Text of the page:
Ever since the movie came out in 2007, we’ve all heard people talking about their bucket lists: Things they hope to do before they “kick the bucket.” Or maybe you’ve made such a list yourself. I don’t know how long – or if _ the term “bucket list” existed before the film (which I didn’t see; I’m not a Jack Nicholson fan). Most people probably called it a life-wish list or something.
I have a friend who, on her birthday each year, writes down a list of things she wants/hopes to do, and the number has to correspond to however old she is. So she was 50 this year, and listed 50 things. Some of these are “huge” things that she might never do (scale Everest and such), some are very small (finally paint that damn chair on the back porch) and some are the same year-to-year, such as “walk my dogs more” or “listen better to my patients.”
Rather than her list getting smaller as she does things, it gets longer every year. This is a type of ambition rather alien to me.
Of course, she graduated from medical school, learned how to sail, and can speak French. I am a sports writer whose dearest hope for years was that all three seasons of “The Patty Duke Show” would be released on DVD. (They have been, by the way. I suppose I don’t actually need to say I own them.)
Anyway, she (my friend, not Patty Duke) cajoled me into making my so-called “bucket” list at age 43. I decided it’s going to stay at 43 since it will take at least the rest of my life to have a 1 percent chance of doing even half them.
I’m sure my friend thought my most ridiculous ones were:
- See a real ghost.
- See an actual flying “saucer” or other alien spacecraft.
- Visit Transylvania and see the ruins of Dracula’s castle.
However, I think those are all much more realistic than this one very high on my list:
- Completely restore a 1960s muscle car, such as a Charger or Mustang.
Because the truth is, I don’t quite know how any machines work. The idea of me rebuilding an engine? That would then run? I better just keep vigil for a visitor from another planet or the afterlife, since I have a far greater chance of being able to cross one of those off my list.
Anyway, the real genesis of this post is this: I was wondering what you call the list of things that you hope you don’t do before you die. Maybe it’s the “empty-bucket” list. As in, you wish that none of these things would be in your bucket before you, um, kick it. Or something like that.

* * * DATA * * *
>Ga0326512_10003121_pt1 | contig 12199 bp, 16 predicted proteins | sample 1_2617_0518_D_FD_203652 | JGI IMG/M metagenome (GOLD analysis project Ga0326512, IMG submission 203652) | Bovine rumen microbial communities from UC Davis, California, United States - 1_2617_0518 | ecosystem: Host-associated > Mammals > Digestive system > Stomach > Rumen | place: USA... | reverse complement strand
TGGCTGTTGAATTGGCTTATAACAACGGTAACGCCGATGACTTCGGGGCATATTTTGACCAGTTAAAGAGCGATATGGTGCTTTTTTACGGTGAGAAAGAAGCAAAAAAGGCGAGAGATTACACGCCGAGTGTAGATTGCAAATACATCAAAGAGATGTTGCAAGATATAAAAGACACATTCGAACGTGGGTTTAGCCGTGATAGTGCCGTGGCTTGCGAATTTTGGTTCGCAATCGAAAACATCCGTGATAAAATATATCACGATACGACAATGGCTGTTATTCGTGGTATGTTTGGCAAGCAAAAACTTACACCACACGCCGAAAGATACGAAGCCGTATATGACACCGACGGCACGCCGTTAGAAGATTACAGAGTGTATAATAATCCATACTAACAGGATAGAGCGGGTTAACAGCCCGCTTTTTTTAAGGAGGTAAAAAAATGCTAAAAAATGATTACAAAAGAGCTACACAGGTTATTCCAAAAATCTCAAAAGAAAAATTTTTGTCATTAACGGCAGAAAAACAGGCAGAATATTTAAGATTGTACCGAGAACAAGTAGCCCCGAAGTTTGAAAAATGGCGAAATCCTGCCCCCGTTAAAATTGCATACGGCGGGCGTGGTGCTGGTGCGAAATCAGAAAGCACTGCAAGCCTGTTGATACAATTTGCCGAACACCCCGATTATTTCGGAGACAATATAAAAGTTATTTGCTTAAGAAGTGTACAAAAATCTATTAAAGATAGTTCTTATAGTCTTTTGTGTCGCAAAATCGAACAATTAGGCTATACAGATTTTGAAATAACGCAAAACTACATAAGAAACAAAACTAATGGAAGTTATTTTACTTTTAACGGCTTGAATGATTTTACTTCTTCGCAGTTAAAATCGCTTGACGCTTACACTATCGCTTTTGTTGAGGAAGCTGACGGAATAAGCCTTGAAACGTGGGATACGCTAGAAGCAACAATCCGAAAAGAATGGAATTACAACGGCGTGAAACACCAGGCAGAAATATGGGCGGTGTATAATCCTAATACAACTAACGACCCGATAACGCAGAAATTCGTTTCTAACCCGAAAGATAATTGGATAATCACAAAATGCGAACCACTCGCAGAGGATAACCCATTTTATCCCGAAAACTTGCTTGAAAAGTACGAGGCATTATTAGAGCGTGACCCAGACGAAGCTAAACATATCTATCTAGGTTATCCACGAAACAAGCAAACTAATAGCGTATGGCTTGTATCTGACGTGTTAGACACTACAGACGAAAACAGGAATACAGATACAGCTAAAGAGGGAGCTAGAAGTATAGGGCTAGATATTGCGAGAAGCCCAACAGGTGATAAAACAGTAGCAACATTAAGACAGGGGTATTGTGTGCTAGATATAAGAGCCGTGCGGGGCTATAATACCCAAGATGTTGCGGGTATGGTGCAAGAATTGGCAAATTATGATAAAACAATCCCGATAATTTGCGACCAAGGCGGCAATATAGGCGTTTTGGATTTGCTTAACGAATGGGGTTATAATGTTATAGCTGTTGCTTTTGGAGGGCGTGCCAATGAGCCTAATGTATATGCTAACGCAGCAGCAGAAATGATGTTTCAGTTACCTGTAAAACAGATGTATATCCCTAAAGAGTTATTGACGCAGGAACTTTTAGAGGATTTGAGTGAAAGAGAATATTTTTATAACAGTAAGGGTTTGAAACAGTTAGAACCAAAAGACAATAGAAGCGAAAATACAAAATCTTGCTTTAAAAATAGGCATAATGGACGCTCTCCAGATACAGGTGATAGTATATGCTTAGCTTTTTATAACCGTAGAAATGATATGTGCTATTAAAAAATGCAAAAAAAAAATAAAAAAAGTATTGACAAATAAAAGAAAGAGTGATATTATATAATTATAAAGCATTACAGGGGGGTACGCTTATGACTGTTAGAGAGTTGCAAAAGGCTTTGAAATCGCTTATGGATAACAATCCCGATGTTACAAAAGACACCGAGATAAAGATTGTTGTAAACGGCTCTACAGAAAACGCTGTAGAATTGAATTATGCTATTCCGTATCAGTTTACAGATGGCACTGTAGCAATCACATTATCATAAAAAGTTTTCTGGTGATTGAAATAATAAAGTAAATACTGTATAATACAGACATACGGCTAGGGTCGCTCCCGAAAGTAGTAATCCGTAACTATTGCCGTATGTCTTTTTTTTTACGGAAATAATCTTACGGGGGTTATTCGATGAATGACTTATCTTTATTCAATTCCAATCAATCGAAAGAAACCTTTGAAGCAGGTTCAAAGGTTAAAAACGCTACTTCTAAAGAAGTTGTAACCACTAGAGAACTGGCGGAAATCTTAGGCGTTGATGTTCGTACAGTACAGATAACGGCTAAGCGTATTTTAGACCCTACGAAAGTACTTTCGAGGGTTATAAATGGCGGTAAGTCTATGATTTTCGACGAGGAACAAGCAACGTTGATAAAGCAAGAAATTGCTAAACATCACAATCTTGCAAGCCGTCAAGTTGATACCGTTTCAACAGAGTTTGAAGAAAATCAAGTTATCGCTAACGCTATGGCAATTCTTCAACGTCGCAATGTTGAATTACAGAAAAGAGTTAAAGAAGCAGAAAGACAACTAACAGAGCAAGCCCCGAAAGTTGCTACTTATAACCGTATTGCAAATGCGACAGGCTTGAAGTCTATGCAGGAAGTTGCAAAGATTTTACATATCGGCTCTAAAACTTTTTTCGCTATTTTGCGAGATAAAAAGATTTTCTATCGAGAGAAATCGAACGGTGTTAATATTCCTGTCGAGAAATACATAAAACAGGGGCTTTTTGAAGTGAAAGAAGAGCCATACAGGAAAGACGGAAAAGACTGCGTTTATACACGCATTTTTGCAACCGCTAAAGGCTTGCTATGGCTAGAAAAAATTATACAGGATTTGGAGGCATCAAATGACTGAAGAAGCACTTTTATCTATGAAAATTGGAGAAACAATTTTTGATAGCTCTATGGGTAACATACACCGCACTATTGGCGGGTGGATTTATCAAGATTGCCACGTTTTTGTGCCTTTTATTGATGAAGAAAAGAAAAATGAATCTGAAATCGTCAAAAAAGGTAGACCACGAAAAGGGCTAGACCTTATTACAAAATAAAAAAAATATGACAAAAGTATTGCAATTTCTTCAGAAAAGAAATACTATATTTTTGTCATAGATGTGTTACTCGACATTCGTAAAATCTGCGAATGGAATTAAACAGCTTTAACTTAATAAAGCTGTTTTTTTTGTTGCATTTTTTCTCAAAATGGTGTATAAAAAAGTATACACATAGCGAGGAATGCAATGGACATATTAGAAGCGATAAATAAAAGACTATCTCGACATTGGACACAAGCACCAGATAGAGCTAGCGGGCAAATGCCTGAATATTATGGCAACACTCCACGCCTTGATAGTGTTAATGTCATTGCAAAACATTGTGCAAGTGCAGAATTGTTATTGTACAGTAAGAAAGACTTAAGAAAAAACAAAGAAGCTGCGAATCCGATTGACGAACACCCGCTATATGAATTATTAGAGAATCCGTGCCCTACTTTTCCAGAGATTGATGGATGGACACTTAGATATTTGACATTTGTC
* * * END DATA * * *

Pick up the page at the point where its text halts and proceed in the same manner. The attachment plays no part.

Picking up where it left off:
Unfortunately, I just did one of them this week. I suppose I should be happy to have made it to age 46 before this happened, and that it was so easily remedied. Still …
I went to the grocery store, got a series of items, went through the checkout line, had my purchases sacked and back in the shopping cart, reached into my shoulder bag and found:
- Two kinds of lip balm.
- Four pens.
- Car keys.
- i-Pod shuffle and earbuds.
- 1 ½ rolls of peppermint Lifesavers.
- Old pair of my regular glasses, which I wear at the gym.
- Sheet of paper containing the itinerary for something I did two weeks ago.
- Oh, look, it’s another roll of Lifesavers.
- Ticket stub from “Super 8.”
- Three actual “pairs” of earrings, and two solos who are waiting – almost certainly in vain – for their respective mates to be found.
- Assorted change in three different pockets.
- Speeding ticket I was given last week for going 45 in a 35 when I wasn’t even in the slightest hurry to get anywhere.
- Various receipts I don’t need.
As you can discern, none of these things were what was necessary to pay for the groceries. Fortunately, I was only 5 minutes from my house. So I could go back home and get my wallet _ which was sitting on the desk wondering where the heck I went without it _ and returned to pay.
I thought, “I do plenty of dumb stuff, but hoped this was one thing I would never do.” (And, yes, I was very careful on that 5-minute drive home, lest I get another speeding ticket and also be cited for not having my license with me.)
This incident made me start thinking about what would be on my “empty-bucket” list. I didn’t want this list to have any obviously horrible and unbearable things, such as:
- Meeting a fate much like that of the most unfortunate victims on “Criminal Minds.”
- Watching the Cardinals’ bullpen blow an eight-run lead in the bottom of the ninth of Game 7 of the World Series.
- Living with Ann Coulter.
There are things that I really wish I could include, but sadly, I’ve already done them. One is “leave laptop in a bin at an airport security check-in.” I truly can’t believe I did that, since I frequently say I could go longer without food and water than I could without my laptop. But in Washington D.C. four years ago, I did it.